Renunciation (Vairagya)

The idea of renunciation doesn't feel particularly modern or attractive.  When I think of renunciation, I think of personal sacrifice.  When I think of renunciants I think of the ash-covered saddhus who wander around India on their spiritual quest, having given up all their belongings and human friendships.  I suppose that the word also makes me think of giving things up for a good reason, but having that renunciation backfire on you - in other words, that you end up wanting the thing you have given up more than you ever wanted it when you were allowed it!
There is a more positive way to think of renunciation.  Renunciation as the taking away of whatever is standing between you and whoever/whatever it is that you want to be.  So, if you want to be healthy, then you might renounce cigarettes or your afternoon cake; if you want to maintain your energy and clarity, you might give up that nightly glass/half bottle of wine; if you want to be peaceful you might commit more deeply to your meditation practice.  Only you know what's in your way at any given time. 
It might be said that most major religions incorporate the idea of renunciation into the spiritual year; that there are specific periods given over to playing with the idea and practice of renouncing things (fasting prior to Yom Kippur, for example, or giving up something for Lent).  
An important part of yoga practice is deepening our understanding of our attachments to things and loosening the grip of those attachments.  Put simply, the philosophy is as follows: we ourselves and all of our possessions are entirely impermanent, we will live our lives and then we will die and be gone and all of our belongings will be lost to us.  Yet, for yogis there is something beyond this temporal world, something enduring and lasting with which we seek connection.  Understanding the impermanence of our bodies and possessions and loosening our grip on our ego (sense of individuality) and sense of ownership facilitates this connection.  An investigation into our attachments by playing with renunciation can therefore be an enlightening element of our yoga practice.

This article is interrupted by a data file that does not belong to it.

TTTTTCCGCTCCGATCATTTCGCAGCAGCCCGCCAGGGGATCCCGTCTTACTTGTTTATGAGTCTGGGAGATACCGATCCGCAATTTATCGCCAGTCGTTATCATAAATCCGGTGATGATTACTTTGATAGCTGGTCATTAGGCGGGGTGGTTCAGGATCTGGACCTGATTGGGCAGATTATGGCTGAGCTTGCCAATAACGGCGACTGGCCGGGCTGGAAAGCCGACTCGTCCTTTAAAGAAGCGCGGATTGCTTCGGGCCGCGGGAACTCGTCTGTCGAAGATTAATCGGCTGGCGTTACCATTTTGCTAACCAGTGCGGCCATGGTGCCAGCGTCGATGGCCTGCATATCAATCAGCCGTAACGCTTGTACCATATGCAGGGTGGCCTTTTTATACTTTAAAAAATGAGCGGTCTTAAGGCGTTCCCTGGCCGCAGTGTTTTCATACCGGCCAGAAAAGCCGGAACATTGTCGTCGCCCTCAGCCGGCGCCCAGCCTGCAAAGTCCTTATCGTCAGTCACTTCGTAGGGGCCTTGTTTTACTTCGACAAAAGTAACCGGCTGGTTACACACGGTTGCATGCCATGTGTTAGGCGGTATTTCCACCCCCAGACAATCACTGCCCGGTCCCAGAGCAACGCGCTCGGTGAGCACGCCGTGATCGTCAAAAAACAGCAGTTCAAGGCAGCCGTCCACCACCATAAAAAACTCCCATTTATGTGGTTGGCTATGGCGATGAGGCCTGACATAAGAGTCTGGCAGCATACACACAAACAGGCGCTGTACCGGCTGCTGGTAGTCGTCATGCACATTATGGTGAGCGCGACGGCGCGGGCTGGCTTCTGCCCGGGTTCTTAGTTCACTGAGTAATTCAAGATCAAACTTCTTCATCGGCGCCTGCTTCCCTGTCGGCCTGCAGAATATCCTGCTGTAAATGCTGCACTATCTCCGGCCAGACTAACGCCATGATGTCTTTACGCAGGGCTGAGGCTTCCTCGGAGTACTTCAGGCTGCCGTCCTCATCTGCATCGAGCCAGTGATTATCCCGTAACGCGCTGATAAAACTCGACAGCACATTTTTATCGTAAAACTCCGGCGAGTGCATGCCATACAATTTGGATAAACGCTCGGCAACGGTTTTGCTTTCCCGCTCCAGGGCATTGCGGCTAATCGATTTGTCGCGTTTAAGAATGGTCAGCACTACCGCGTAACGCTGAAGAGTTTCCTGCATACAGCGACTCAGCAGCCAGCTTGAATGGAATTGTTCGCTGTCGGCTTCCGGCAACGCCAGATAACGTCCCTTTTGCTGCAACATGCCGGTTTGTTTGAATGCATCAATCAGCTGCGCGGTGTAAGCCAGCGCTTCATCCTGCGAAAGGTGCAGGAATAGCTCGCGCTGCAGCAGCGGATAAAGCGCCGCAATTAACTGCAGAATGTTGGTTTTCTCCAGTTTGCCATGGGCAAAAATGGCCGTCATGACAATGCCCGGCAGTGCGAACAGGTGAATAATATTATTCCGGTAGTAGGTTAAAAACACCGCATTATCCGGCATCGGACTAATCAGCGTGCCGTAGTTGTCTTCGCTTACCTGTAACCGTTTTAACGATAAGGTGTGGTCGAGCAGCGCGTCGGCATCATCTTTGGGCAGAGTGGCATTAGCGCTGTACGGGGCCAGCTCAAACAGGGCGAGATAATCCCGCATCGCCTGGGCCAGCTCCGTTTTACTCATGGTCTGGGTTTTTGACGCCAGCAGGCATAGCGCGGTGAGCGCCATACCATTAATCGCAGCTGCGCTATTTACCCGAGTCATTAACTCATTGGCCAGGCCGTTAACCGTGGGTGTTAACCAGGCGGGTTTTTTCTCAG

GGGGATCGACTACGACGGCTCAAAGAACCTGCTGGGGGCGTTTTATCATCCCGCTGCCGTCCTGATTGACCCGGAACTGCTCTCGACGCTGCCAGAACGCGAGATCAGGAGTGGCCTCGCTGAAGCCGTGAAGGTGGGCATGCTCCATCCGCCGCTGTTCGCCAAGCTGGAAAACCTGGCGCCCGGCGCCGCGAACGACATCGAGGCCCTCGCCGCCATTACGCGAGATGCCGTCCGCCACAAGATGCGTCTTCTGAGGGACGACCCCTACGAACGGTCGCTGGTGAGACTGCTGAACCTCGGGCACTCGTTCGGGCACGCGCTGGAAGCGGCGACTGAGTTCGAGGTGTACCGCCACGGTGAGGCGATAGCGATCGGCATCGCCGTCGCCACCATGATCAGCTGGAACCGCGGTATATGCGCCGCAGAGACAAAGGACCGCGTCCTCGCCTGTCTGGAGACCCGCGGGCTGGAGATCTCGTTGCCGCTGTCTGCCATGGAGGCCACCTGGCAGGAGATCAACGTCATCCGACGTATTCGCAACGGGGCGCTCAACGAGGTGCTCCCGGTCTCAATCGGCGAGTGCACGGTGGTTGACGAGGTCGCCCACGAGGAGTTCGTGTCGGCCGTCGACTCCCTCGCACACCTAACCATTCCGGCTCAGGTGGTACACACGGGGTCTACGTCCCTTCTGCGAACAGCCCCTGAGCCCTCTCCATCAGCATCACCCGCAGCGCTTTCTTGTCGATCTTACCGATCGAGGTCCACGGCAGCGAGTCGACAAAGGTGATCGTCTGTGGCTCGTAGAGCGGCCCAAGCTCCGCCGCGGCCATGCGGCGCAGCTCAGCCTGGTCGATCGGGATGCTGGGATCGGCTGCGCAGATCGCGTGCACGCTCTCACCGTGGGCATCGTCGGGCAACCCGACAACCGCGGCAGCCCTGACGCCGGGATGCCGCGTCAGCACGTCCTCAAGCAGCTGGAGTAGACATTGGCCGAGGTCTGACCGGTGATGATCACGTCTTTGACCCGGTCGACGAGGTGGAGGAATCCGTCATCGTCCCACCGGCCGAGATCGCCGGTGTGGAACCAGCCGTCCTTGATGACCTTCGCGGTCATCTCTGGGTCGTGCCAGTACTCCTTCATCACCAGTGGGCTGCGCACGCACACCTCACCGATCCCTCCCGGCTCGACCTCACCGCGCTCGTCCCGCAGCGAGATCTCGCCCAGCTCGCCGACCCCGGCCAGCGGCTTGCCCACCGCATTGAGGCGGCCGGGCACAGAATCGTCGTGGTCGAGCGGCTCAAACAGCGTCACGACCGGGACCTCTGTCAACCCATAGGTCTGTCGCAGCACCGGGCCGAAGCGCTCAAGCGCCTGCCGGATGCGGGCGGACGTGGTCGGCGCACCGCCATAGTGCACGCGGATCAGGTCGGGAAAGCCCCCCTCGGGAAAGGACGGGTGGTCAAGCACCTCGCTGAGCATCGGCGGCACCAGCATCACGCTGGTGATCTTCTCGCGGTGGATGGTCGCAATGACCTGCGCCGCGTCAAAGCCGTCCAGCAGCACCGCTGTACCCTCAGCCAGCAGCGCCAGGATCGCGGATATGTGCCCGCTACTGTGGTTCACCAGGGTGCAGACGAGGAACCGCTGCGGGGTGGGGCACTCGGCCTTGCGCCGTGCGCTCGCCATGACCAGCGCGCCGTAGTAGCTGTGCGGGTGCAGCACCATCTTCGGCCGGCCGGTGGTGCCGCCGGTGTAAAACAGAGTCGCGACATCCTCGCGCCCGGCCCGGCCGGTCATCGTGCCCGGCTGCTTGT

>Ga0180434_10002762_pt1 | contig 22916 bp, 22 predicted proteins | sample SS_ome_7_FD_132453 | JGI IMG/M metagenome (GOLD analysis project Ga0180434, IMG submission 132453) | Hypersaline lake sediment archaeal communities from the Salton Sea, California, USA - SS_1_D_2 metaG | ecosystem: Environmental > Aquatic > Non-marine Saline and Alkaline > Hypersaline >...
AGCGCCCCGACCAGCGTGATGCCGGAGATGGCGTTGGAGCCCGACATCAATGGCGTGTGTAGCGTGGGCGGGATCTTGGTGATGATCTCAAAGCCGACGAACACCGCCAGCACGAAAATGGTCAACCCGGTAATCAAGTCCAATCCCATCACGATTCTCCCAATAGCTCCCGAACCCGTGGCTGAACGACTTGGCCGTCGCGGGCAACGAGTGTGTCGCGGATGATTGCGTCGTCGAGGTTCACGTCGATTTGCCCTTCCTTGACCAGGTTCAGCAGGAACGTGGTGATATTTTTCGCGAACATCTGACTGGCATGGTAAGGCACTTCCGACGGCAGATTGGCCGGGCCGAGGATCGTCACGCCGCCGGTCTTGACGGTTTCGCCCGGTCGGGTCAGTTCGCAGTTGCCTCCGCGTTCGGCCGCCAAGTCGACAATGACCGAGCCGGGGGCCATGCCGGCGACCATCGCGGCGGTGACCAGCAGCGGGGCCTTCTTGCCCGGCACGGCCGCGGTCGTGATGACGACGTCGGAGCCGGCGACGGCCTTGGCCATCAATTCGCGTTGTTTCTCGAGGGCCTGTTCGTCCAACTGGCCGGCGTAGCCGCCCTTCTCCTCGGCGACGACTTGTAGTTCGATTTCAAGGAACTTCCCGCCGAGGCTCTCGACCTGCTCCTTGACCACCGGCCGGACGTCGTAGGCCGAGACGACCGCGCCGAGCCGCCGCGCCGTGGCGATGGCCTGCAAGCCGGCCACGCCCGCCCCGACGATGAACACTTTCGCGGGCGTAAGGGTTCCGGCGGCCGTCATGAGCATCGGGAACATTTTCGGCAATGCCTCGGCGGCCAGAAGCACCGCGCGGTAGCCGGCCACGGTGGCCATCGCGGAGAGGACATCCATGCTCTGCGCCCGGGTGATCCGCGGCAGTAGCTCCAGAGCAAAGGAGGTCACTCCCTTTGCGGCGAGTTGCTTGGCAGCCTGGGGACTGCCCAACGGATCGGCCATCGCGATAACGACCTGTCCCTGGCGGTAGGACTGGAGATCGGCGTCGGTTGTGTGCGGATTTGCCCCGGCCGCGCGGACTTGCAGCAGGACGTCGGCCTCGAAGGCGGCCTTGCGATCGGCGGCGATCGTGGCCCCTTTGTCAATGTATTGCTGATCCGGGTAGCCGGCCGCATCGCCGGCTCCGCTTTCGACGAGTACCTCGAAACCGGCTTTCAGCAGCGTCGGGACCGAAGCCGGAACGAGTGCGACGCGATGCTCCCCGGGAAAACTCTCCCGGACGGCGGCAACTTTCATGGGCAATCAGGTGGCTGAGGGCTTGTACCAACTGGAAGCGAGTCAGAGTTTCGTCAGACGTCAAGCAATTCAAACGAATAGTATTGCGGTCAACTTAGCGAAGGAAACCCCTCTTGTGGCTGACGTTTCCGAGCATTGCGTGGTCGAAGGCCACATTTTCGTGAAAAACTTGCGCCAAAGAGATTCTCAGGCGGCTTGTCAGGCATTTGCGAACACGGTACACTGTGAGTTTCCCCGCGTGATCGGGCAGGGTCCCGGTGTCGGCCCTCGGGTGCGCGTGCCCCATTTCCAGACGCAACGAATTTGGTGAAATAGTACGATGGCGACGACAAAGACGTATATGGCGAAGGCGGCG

I once gave up buying anything (except for food) for 30 days, that was a good test!  Bargains had to go unpurchased, no new books for a month (that was hard) and then the concern that once the month was over I might go on some crazy spending spree to over-compensate (I didn't)!  It was a thought-provoking month and it was a challenge sometimes to stay mindful and committed to it.  The great thing about that month, though, was that what began as a restriction ended up feeling like freedom.  It was a bit like the feeling that I got when I gave up smoking: at first it is terribly difficult and your body and mind scream out for the thing you want, but cannot have.  Once that initial stage is over, however, my overwhelming sense was of being free of cigarettes and I've been free of them ever since.
We don't renounce because it's holy, or because it's the right thing to do, or because it's been imposed on us.  In truth, when we renounce for those reasons, it backfires and we either end up wanting that thing more (to the point of obsession?), failing (and then beating ourselves up for it?), or being miserable about it.  We renounce because in doing so we make ourselves free; we renounce because we want to explore our attachment (to coffee, to buying things, to seeing someone) to find out where the attachment comes from, what we can learn from it and the ways in which we might be free of it; we renounce to get lighter (as Ram Dass puts it) and to help ourselves move towards our best version of ourselves.  If you reflect over your months or years of yoga practice, you might realise that there are things that you have quite naturally renounced as you have progressed along your way - attachment to proving yourself through asana, for example, or attachment to talking too much (you are quiet more; you listen more).  Chances are you didn't think of it as renunciation and that it just became part of your path; sometimes you are just ready for it and it happens, without you needing to make any effort at all.
"Vairagya is a practice through which the sadhaka (seeker) learns to be free from desires and passions and to cultivate non-attachment to things which hinder his pursuit of union with the soul"
BKS Iyengar


Popular Posts